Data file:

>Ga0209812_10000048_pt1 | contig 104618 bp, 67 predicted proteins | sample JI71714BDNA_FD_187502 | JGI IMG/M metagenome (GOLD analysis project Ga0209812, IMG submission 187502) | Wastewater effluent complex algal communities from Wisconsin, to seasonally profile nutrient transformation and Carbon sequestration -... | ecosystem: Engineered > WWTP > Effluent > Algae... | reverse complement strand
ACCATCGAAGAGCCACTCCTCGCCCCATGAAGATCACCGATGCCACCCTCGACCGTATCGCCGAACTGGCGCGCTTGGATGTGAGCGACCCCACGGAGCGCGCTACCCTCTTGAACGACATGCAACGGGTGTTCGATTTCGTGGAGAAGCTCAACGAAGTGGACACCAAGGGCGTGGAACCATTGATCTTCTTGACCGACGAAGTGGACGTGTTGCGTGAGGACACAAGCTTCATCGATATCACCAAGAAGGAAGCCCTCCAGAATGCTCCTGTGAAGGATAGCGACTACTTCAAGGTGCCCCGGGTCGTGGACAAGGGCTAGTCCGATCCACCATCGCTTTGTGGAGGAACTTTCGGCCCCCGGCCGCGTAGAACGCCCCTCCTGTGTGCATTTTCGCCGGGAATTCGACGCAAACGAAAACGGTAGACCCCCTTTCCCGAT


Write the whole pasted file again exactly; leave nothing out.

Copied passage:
>Ga0209812_10000048_pt1 | contig 104618 bp, 67 predicted proteins | sample JI71714BDNA_FD_187502 | JGI IMG/M metagenome (GOLD analysis project Ga0209812, IMG submission 187502) | Wastewater effluent complex algal communities from Wisconsin, to seasonally profile nutrient transformation and Carbon sequestration -... | ecosystem: Engineered > WWTP > Effluent > Algae... | reverse complement strand
ACCATCGAAGAGCCACTCCTCGCCCCATGAAGATCACCGATGCCACCCTCGACCGTATCGCCGAACTGGCGCGCTTGGATGTGAGCGACCCCACGGAGCGCGCTACCCTCTTGAACGACATGCAACGGGTGTTCGATTTCGTGGAGAAGCTCAACGAAGTGGACACCAAGGGCGTGGAACCATTGATCTTCTTGACCGACGAAGTGGACGTGTTGCGTGAGGACACAAGCTTCATCGATATCACCAAGAAGGAAGCCCTCCAGAATGCTCCTGTGAAGGATAGCGACTACTTCAAGGTGCCCCGGGTCGTGGACAAGGGCTAGTCCGATCCACCATCGCTTTGTGGAGGAACTTTCGGCCCCCGGCCGCGTAGAACGCCCCTCCTGTGTGCATTTTCGCCGGGAATTCGACGCAAACGAAAACGGTAGACCCCCTTTCCCGAT